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Quantum Computing: Designing Next-Generation Automotive Batteries

By Dick Weisinger

Researchers predict that in a decade quantum computers will begin to become available for solving previously intractable problems. That’s not stopping another group of researchers from experimenting and using primitive first-generation quantum computers that are available already today.

The hope is to be able to speed up calculations for difficult problems while also beginning to learn how quantum computers of the future will need to programmed. IBM and Daimler have teamed up on a project that applies existing quantum computers to the problem of improving automotive batteries.

Heike Riel, IBM Research quantum lead, said that car batteries will be one of the first projects using quantum simulation. “Soon, the number of qubits will be enough to generate valuable insights with which you can develop new materials. We’ll see quantum advantage soon in the area of quantum simulation and new materials.”

Tyler Takeshita, Daimler’s former quantum technology expert and now researcher at Amazon AWS, said that “we are at the very infancy of the technology. Today, you don’t have long before you lose control of the quantum system and its interaction with the environment takes over. And now the results from the quantum computer are no longer useful. The goal everyone is chasing is to have enough control over these quantum systems to perform reliable calculations on meaningful applications.”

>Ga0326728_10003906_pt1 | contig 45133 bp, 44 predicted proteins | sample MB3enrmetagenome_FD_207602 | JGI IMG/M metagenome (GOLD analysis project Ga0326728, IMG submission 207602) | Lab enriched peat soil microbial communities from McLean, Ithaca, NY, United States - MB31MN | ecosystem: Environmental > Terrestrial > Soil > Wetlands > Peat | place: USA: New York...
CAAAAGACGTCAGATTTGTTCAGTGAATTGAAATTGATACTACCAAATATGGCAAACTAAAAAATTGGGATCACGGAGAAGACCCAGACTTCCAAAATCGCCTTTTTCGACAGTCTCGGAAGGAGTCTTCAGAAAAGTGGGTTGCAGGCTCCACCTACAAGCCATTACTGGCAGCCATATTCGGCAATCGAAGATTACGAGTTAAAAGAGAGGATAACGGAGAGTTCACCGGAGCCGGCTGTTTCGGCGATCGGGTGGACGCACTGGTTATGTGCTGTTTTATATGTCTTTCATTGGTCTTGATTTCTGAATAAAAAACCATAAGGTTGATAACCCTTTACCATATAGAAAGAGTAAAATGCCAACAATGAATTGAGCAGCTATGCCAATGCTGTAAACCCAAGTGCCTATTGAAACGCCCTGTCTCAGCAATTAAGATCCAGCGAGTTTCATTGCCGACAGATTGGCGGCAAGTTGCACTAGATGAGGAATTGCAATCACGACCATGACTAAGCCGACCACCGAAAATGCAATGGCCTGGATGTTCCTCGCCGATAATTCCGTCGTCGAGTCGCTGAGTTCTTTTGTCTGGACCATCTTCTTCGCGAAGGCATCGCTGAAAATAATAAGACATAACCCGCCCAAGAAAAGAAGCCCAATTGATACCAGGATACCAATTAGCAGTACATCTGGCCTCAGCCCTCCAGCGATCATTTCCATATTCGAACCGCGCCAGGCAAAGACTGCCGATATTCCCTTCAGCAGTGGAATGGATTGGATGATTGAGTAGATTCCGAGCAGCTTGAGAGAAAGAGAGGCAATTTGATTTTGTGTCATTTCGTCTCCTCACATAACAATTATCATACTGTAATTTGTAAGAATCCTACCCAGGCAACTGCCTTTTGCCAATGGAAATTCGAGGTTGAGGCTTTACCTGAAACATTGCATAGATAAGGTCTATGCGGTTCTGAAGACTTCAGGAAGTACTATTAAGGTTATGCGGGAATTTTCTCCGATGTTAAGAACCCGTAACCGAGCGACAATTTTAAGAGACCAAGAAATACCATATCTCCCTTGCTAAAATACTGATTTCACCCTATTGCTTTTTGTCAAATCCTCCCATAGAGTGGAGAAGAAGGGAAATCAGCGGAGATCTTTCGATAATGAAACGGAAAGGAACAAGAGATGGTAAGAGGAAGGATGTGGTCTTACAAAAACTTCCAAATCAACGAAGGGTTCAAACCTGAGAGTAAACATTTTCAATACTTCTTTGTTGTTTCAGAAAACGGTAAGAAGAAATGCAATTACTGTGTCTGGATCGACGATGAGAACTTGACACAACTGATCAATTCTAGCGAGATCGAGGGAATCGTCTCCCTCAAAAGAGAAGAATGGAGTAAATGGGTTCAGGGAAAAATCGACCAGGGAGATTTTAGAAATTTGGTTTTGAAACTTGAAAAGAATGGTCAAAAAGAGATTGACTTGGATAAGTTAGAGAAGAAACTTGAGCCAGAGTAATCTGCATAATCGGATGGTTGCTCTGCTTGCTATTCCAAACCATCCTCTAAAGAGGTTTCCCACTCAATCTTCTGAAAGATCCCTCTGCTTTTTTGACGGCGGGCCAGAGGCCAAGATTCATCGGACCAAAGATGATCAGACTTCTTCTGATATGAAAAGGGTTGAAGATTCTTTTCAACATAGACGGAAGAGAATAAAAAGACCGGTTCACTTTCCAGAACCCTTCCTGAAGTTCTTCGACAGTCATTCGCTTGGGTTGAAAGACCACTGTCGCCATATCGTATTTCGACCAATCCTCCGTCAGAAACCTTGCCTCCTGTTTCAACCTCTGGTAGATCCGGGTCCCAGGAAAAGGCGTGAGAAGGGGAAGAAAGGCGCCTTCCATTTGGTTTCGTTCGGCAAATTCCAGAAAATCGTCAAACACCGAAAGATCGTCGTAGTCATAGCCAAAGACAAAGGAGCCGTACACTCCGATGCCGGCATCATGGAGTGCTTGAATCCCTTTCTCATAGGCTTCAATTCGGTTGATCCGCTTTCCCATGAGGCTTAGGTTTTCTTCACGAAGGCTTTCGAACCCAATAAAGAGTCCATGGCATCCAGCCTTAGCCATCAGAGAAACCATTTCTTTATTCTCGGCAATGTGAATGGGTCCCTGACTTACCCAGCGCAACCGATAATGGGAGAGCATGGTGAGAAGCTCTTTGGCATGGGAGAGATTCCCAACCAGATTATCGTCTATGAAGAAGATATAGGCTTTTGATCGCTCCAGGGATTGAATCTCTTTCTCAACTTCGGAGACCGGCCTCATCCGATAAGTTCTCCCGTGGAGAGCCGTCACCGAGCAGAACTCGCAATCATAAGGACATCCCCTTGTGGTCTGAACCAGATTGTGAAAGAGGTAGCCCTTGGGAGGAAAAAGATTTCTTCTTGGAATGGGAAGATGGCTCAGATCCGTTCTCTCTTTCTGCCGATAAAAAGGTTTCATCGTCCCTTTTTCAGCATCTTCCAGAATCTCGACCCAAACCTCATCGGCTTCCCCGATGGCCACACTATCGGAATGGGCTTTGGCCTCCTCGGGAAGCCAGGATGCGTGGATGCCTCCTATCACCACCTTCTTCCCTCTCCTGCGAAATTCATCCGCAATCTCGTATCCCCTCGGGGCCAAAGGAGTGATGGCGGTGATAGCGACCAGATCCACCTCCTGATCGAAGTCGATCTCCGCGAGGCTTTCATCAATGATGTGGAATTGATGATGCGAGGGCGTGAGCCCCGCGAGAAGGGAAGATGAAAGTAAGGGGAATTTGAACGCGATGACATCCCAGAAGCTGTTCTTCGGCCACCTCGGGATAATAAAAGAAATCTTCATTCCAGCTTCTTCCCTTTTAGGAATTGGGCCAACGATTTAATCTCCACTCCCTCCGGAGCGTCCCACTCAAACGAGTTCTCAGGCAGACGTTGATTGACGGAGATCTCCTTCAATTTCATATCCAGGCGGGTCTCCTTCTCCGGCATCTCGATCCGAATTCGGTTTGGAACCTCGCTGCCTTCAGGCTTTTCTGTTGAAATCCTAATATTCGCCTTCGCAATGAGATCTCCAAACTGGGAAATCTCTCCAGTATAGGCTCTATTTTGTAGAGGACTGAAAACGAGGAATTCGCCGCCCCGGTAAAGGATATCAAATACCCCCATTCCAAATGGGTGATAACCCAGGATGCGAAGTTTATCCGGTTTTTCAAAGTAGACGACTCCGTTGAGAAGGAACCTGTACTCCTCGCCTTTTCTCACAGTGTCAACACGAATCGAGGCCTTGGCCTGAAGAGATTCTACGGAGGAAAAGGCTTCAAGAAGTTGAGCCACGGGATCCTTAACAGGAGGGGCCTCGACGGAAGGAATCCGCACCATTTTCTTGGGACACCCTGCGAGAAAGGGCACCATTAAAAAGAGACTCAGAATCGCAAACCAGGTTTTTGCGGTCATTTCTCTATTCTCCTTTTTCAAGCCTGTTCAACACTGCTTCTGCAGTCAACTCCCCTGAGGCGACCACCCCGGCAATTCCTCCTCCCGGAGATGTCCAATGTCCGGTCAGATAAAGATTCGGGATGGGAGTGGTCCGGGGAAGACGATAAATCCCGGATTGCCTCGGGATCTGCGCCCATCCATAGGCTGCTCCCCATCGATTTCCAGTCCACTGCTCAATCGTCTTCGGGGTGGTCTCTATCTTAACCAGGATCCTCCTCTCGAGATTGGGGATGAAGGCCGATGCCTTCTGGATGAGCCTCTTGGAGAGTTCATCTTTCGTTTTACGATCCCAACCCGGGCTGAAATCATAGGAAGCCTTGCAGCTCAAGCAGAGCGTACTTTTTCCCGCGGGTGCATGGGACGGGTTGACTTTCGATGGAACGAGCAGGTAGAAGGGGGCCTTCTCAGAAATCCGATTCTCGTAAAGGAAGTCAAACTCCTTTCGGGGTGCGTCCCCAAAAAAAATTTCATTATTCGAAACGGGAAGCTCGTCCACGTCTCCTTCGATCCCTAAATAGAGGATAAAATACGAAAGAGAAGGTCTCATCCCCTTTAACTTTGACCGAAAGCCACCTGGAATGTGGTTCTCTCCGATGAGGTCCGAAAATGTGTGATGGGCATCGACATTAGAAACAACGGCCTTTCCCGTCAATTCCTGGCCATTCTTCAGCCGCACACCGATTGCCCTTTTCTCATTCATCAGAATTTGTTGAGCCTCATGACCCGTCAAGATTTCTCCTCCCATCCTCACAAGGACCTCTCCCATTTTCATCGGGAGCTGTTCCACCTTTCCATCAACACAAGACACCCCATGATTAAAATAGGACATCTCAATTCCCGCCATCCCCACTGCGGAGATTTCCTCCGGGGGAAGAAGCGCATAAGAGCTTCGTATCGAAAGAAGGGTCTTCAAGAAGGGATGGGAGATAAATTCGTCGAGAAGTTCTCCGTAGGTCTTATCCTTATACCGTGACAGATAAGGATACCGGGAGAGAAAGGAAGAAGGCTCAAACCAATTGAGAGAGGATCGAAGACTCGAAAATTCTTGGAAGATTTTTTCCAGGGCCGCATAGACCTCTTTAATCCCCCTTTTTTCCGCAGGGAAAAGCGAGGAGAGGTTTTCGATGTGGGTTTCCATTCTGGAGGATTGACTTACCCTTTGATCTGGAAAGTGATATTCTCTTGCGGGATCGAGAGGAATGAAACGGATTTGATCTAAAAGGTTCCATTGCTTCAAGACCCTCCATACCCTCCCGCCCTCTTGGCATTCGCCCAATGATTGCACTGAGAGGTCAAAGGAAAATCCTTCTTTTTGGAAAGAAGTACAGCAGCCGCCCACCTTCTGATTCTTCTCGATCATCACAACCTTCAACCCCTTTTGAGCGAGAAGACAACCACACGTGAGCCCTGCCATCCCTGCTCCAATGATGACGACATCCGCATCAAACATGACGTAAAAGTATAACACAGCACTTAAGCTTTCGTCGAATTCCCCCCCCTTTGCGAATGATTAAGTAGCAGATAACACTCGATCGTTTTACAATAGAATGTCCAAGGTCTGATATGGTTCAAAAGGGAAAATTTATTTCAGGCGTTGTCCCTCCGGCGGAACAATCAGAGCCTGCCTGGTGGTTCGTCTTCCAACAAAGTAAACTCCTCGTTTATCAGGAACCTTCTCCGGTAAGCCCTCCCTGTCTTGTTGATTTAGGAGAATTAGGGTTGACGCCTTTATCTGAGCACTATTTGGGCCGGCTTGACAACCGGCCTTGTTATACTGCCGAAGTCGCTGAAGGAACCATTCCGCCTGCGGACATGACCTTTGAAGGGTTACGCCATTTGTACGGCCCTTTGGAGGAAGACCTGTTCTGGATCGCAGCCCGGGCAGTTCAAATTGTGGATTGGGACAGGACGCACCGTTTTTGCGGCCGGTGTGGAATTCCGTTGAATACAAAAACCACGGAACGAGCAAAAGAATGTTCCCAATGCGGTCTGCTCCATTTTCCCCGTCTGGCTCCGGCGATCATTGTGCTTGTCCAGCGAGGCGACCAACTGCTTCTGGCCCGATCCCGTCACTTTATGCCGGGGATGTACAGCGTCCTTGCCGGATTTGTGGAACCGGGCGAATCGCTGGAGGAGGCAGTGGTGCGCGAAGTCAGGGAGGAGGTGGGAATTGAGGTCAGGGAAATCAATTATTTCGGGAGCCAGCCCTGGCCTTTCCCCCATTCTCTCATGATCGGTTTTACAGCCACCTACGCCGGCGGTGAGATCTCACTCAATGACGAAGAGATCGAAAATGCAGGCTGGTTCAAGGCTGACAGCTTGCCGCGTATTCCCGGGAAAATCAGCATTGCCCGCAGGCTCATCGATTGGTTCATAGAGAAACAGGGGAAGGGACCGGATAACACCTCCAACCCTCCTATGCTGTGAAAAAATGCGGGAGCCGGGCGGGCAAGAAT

Alan Ho, Jarrod McClean, and Shyue Ping Ong, quantum computer researchers, wrote in Joule that “moreover, these computers open possibilities that have few to no current analogs in classical simulation. They are able to efficiently simulate the complex dynamics of strongly correlated, excited state, and complex interfacial systems that are necessary to achieve an accurate simulation of modern devices such as solar cells, batteries, and energy networks. Dynamics in these regimes offer a microscopic view of these systems that experiments cannot presently dream of, at an accuracy not currently possible with today’s simulation techniques. These insights have the potential to change the design landscape for many of these materials.

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